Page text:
OHLEC – Objective-Hazzards- Leans-Escape Route- Cut plan

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OHLEC is what we would call a new strategy being used when a sawyer approaches any given cutting situation. Using this strategy a sawyer can assess any potential situation in falling or bucking and limbing. The sawyer stating what they see and what their plan is, the rest of the trail crew now knows what to expect. If the sawyer starts getting in a bad situation the trail crew would know a deviation from the stated plan and voice there concerns. When mastered OHLEC takes only thirty seconds to announce. OHLEC also lets the trail crew become more involved in the cutting process.

Regardless of task, develop a plan to determine where you want the cut piece to end up.
• If bucking, plan where you want the bucked log or round to go
• If limbing, determine sequence and direction for large branches when cut
• If brushing, particularly in thick brush, plan how you will remove the brush when it is cut

Develop a plan to identify the hazards/obstacles:
• That are overhead (fire, rotten top, widow makers and loose bark)
• That are in the piece of wood being cut (fire, rot and hinge wood integrity, hollow, bar/saw length compared to diameter, bees or poison plants)
• Springpoles
• Buildings, equipment or other trees you don’t want damaged
• That are associated with people and cutting area control

Since lay, cut piece placement, sequence or removal was determined in O develop a plan to:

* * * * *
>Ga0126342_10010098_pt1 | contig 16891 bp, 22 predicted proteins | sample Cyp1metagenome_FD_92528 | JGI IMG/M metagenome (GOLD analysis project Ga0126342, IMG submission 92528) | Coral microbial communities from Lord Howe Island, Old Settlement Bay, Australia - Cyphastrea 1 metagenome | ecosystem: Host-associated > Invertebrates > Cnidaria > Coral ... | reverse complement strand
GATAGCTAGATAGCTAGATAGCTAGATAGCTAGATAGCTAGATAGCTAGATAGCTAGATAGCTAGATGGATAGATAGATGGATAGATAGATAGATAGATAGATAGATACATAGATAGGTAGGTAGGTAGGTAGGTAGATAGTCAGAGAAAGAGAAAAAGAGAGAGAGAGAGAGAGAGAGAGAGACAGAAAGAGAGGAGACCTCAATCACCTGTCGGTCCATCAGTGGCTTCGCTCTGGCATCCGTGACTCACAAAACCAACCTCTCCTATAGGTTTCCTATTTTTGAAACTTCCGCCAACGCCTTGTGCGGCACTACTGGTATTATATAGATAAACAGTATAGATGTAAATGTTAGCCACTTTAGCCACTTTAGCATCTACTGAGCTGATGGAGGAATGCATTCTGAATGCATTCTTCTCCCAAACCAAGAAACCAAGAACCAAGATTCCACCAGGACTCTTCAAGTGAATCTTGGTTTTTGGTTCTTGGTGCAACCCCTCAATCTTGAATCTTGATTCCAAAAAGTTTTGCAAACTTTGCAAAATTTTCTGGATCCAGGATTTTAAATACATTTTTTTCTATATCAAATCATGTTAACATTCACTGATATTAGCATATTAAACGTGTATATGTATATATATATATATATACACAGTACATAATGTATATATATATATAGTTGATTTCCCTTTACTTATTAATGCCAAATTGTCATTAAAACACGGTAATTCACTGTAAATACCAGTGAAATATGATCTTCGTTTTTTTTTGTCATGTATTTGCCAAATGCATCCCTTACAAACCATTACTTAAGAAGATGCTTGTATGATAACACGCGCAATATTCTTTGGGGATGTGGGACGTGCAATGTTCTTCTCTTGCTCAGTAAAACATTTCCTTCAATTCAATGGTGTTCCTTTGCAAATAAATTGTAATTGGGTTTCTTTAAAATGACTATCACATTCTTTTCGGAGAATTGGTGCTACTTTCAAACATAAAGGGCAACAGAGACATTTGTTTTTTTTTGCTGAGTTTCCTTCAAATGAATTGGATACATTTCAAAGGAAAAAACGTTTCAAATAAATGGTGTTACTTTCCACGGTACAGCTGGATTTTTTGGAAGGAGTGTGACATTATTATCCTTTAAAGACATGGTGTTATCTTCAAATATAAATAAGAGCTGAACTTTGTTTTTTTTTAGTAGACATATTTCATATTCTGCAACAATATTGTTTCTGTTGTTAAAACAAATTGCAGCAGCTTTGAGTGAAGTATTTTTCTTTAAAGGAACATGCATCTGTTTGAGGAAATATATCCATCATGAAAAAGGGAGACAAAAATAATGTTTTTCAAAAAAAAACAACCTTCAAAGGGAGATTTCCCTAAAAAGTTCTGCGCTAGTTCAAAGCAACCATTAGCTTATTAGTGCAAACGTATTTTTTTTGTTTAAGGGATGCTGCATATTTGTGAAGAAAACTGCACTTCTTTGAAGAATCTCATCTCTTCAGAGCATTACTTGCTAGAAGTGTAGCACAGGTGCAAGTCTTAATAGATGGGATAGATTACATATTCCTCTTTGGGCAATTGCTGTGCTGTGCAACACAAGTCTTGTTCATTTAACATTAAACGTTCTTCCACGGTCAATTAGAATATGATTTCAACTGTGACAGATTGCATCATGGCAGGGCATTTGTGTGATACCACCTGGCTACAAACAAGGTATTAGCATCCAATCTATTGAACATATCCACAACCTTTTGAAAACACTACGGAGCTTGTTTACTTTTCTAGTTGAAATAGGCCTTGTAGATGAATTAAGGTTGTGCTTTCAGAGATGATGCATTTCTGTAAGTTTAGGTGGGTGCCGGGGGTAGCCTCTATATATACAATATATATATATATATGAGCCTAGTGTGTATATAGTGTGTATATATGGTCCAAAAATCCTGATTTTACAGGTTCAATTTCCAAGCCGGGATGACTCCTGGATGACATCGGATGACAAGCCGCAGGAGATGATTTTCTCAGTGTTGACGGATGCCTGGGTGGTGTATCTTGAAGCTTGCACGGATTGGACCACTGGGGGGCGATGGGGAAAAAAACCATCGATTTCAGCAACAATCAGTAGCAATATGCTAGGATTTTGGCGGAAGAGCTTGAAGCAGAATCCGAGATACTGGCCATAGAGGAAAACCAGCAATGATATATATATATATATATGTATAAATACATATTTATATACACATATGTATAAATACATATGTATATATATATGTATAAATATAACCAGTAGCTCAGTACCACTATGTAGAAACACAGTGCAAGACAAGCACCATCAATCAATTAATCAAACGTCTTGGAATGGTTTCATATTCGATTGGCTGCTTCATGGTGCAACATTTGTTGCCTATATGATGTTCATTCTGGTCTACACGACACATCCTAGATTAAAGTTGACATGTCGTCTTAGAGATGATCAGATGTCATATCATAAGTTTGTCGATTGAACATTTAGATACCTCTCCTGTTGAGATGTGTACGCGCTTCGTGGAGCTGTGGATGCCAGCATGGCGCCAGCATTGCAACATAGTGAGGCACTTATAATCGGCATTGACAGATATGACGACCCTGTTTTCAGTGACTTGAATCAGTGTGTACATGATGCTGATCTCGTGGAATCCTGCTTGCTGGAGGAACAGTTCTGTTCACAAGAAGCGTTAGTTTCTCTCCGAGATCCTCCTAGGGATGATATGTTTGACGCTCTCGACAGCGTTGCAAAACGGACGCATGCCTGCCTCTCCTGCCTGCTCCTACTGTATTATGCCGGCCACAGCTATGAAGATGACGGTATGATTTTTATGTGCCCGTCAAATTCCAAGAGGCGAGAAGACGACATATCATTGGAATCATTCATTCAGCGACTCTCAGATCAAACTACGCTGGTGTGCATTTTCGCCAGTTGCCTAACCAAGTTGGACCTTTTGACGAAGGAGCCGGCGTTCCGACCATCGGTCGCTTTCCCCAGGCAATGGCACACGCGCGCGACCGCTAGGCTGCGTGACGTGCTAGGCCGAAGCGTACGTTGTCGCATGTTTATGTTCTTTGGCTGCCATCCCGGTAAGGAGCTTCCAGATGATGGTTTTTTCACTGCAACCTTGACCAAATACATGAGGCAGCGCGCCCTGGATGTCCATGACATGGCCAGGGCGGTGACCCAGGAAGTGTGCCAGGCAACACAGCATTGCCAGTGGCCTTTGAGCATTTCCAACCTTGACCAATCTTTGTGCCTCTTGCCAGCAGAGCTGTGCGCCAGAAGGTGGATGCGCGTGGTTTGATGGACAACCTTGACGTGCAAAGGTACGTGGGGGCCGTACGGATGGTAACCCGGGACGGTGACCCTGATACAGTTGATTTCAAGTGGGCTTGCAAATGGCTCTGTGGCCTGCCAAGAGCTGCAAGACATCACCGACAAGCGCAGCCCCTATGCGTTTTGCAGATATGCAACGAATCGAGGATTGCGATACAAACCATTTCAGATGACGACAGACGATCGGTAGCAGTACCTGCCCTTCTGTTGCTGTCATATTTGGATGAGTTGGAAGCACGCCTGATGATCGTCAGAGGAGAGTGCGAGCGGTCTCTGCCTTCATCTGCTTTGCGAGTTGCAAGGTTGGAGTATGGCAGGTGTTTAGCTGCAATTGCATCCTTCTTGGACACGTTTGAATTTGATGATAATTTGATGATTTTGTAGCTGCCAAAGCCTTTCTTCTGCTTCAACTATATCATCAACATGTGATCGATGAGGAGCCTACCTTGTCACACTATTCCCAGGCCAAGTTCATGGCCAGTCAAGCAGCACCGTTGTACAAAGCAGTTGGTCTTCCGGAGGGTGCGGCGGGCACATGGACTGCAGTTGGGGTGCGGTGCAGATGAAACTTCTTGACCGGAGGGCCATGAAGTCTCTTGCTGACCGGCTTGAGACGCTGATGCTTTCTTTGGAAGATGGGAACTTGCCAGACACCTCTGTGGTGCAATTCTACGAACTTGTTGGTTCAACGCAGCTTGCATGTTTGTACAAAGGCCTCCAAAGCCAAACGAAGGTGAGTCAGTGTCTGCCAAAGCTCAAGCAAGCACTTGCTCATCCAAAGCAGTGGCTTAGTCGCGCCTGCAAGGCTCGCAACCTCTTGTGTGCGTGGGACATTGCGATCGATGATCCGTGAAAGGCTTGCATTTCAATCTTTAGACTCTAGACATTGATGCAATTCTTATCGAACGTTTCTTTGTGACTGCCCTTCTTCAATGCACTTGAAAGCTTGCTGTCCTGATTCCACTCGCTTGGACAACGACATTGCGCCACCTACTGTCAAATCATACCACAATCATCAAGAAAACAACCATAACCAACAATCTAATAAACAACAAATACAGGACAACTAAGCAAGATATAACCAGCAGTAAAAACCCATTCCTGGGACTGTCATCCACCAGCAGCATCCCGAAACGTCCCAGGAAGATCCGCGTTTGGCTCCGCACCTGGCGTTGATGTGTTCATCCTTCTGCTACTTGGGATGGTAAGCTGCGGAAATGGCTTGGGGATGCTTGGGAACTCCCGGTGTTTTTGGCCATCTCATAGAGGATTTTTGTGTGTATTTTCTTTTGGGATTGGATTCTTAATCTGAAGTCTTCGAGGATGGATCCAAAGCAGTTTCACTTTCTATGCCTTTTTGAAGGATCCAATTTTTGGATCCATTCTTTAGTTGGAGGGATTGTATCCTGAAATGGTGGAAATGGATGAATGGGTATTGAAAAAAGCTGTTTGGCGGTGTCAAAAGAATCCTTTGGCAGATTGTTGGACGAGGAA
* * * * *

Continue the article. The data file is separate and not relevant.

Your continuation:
• Determine lean of a standing tree and calculate, in feet, the amount of head/back lean and side lean
• Determine binds in log to be bucked, spring poles, limbs or brush to be removed

Escape routes
Since leans and binds were determined in the previous step develop a plan to:
• Determine the ‘good’ and ‘bad’ side of the tree, log, springpole, limb or brush
• Determine and clear an escape route (or 2 routes if necessary for crosscut saw/axe work or situations that require two routes)

Cut Plan
Develop a cut plan to determine which technique will be used to remove wood fiber to achieve the desired result including:
• Face notch construction type (conventional, Humboldt or open face)
• Hinge position, length of hinge, depth of hinge and amount of stump shot needed
• Back cut type (straight in from the back or chase, boring back cut and out the back, boring back cut with release or holding wood or strap)
• Wedge placement including number of wedges and axe placement
• Sawyer communication to crew members, swamper or crosscut sawyer partner